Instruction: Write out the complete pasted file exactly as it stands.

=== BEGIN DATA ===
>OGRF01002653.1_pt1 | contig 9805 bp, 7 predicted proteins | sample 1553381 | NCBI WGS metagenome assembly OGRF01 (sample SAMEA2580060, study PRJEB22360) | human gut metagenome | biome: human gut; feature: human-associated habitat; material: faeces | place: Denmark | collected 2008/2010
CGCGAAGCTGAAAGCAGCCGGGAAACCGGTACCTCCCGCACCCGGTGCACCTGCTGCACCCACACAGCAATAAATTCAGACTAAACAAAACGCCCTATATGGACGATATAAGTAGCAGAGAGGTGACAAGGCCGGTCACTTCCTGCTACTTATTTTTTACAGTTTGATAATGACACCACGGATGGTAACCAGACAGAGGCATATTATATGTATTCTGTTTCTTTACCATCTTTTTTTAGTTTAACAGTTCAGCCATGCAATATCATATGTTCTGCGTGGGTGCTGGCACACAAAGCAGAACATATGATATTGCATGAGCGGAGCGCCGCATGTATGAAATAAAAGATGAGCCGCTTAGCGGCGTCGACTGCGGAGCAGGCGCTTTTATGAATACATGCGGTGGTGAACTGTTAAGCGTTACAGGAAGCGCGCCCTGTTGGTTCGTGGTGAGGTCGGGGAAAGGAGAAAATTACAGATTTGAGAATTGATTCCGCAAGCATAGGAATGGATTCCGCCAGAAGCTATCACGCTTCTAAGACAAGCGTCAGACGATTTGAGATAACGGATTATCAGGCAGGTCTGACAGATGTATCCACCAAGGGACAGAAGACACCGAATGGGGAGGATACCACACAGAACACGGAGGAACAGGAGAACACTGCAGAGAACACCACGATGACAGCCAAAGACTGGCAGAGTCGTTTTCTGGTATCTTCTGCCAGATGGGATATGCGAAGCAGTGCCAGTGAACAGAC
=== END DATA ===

>OGRF01002653.1_pt1 | contig 9805 bp, 7 predicted proteins | sample 1553381 | NCBI WGS metagenome assembly OGRF01 (sample SAMEA2580060, study PRJEB22360) | human gut metagenome | biome: human gut; feature: human-associated habitat; material: faeces | place: Denmark | collected 2008/2010
CGCGAAGCTGAAAGCAGCCGGGAAACCGGTACCTCCCGCACCCGGTGCACCTGCTGCACCCACACAGCAATAAATTCAGACTAAACAAAACGCCCTATATGGACGATATAAGTAGCAGAGAGGTGACAAGGCCGGTCACTTCCTGCTACTTATTTTTTACAGTTTGATAATGACACCACGGATGGTAACCAGACAGAGGCATATTATATGTATTCTGTTTCTTTACCATCTTTTTTTAGTTTAACAGTTCAGCCATGCAATATCATATGTTCTGCGTGGGTGCTGGCACACAAAGCAGAACATATGATATTGCATGAGCGGAGCGCCGCATGTATGAAATAAAAGATGAGCCGCTTAGCGGCGTCGACTGCGGAGCAGGCGCTTTTATGAATACATGCGGTGGTGAACTGTTAAGCGTTACAGGAAGCGCGCCCTGTTGGTTCGTGGTGAGGTCGGGGAAAGGAGAAAATTACAGATTTGAGAATTGATTCCGCAAGCATAGGAATGGATTCCGCCAGAAGCTATCACGCTTCTAAGACAAGCGTCAGACGATTTGAGATAACGGATTATCAGGCAGGTCTGACAGATGTATCCACCAAGGGACAGAAGACACCGAATGGGGAGGATACCACACAGAACACGGAGGAACAGGAGAACACTGCAGAGAACACCACGATGACAGCCAAAGACTGGCAGAGTCGTTTTCTGGTATCTTCTGCCAGATGGGATATGCGAAGCAGTGCCAGTGAACAGAC